Follow-up comments

I get some terrific comments on this blog. Quite a few of them, too. The database reckons over 6000, though I think there might be some suspected spams in there. Then again, there are some old comments from 2003 that haven’t been imported into WordPress yet.

Here’s some followups on some recent comments, and on my own recent posts.

On ties. Biff commented on the niceness of silk ties. I concur, in fact over the years I’ve steadily retired the polyester ones and migrated to silk — all those I wear regularly are silk, most of them woven. Nice. I still haven’t learnt how to do a Windsor knot though.

Stitch Sista commented that bow ties were invented for scientists and doctors who couldn’t have ties dipping into things. Fair call. Doesn’t explain why some desk jockeys wear them though.

Roger doesn’t like the phrase “heads-up”. I wouldn’t say I’m overly moving towards Americanisms (assuming it is an Americanism), though I do sometimes call my kids “guys”. As my sister has argued in the past, you can resist to a certain extent, but the nature of language is that it’s a developing, evolving beast, inheriting things from all around.

Flerdle remarks on a school bell that was an actual bell, rather than electronic like the one at my primary school. Marita remarked upon this too (small school in the country) and that on sunny days they would listen to Let’s All Sing outside on the teacher’s car radio.

I wrote about emergency undies. The other day I wore the emergency shirt, when the one I’d intended on wearing (last one in the cupboard) lost a vital button at the last minute.

Not a comment here, but Josh ponders Buying vs Renting.

Oh, and I thoroughly enjoyed Life On Mars last night on the telly. Made me want to dig out all that old daggy 70s music again. And I wonder if I still have that video of The Sweeney around somewhere?

PS. After Life On Mars I had a sudden urge to listen to Cream’s White Room, but couldn’t find it on my ipod. Realised with horror that I don’t have it. May have to go CD shopping at lunchtime.

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10 Replies to “Follow-up comments”

  1. yeah, I liked Life on Mars. It’s a bit scary that the police (in England at least) were like that in 1973. I’m glad I don’t work in an office full of smokers!
    PS I’ll confess I’m over-sensitive to “Americanisms” – probably cos my parents were from England and generally anti-American.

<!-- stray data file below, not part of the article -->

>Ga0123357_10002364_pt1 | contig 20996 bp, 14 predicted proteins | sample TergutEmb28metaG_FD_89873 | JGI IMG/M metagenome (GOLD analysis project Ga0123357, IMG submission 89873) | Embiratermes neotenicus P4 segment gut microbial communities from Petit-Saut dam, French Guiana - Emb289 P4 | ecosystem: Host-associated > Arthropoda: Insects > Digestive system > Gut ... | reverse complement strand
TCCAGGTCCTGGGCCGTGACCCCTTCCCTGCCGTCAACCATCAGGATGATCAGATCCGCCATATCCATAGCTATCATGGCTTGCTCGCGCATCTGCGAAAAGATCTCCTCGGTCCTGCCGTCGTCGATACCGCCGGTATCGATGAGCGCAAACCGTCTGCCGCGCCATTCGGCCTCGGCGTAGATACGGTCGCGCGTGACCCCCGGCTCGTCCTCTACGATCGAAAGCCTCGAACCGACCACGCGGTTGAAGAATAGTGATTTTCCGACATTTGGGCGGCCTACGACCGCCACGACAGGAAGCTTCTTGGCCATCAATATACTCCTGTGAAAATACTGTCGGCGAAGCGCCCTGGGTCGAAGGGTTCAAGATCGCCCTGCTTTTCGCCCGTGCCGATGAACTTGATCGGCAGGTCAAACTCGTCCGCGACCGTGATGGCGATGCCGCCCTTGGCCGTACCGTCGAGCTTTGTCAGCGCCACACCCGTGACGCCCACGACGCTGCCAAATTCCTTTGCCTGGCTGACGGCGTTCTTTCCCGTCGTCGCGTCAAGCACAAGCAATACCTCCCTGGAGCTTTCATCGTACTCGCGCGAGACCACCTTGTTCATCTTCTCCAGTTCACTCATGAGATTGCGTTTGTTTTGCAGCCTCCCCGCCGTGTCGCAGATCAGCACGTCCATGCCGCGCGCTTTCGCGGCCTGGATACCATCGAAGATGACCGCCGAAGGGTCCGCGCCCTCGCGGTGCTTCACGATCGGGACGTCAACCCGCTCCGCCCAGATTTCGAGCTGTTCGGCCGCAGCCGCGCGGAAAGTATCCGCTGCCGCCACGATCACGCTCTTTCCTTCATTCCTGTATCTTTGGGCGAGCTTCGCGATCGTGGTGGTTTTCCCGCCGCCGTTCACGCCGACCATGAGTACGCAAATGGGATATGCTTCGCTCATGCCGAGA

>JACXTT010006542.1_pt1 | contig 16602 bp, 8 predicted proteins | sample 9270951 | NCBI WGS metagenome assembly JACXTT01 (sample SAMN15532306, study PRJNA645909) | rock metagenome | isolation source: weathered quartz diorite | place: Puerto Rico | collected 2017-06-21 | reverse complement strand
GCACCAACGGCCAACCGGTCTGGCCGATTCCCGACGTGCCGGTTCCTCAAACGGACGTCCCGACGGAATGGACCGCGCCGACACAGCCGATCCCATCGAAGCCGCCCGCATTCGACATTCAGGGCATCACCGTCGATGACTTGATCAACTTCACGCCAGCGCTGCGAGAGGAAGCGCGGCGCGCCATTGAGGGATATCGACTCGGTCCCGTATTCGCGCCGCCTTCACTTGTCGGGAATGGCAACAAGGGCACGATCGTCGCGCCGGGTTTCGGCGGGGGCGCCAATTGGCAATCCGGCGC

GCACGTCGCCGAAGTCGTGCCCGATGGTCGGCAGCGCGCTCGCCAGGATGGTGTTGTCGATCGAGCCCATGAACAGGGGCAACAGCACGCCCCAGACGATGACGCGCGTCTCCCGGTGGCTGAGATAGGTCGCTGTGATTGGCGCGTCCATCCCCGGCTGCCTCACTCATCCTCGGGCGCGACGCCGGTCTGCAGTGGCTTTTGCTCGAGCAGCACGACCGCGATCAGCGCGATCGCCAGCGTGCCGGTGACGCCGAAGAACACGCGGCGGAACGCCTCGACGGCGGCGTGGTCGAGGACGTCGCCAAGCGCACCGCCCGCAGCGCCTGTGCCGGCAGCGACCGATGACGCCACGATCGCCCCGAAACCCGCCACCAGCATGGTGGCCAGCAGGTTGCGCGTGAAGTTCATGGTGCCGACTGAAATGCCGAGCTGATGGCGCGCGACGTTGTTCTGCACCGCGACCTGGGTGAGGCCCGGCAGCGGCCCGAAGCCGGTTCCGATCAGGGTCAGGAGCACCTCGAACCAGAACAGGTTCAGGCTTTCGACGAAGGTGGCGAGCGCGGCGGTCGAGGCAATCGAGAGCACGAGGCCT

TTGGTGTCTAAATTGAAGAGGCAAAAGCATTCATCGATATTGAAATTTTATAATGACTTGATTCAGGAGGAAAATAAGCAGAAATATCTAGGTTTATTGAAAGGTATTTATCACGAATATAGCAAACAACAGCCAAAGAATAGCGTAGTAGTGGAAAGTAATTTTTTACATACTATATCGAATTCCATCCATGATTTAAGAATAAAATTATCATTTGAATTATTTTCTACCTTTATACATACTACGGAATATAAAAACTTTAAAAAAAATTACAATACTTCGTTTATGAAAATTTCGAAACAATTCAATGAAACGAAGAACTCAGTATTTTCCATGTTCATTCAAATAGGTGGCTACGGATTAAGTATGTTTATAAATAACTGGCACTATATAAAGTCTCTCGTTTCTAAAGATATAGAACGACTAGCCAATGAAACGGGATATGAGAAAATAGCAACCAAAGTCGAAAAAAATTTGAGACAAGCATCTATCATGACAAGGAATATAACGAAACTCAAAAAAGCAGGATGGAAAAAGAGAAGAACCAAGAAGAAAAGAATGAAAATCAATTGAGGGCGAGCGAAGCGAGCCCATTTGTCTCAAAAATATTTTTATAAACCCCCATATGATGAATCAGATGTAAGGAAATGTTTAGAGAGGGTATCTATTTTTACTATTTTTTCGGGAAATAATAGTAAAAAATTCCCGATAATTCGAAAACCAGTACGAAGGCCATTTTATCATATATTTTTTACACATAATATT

2. I hope you don’t mind random readers, but I do feel that the internet is just that: random readers that may, or may not care what you are saying. I don’t mind random comments on my blog, and hence feel, well, I’ll try to make my comments as relevant as I can towards the post I’m commenting on. Always good to get dialogue going, and get different points of views. That’s my two cents! Thanks for writing a great blog Daniel. It really is worth coming back to read.

  3. I’d have to look it up to be sure, but I think “heads-up” is a technical term used to describe the method of displaying instrument readings on (primarily military) jet aircraft windscreens in front of the pilot’s face so he/she needn’t look down (away from what needs to be done) while travelling at Mach A-Lot and trying to avoid fast-moving high explosives. We probably first heard the term in it’s technical application in films like “Firefox”, so it probably *did* filter into the language from the US (but don’t quote me on that). Of course now, in general usage, it signifies a transfer of information in a timely fashion. And my parents were both Australian and I hate the fact that the Macquarie Dictionary quotes (or quoted) the American use of the term “knocked up” (to mean “pregnant”) as an example of Australian English! If *they* can’t get it right, what chance do the rest of us have?! And since when did we start referring to “pros” as “hookers” in Oz? Strike me roan! ;-)

  4. After all, a “hooker” is a person who takes the middle position in the front row of a rugby scrum (both codes) and “rakes” for possession of the football! Everybody knows that!

  5. Language is constantly evolving. Here in America, we now say “gone missing” and “snarky,” which you never would have heard 20 years ago. We get “snarky,” you get “heads up.”

  6. Season 2 of Life on Mars recently finished here in the UK. It is an absolutely fantastic show – I loved every minute of it!

    You’ve got to appreciate how the British make tv. They have a story to tell. That story takes x number of episodes. No need to flog a dead horse like the Yanks.

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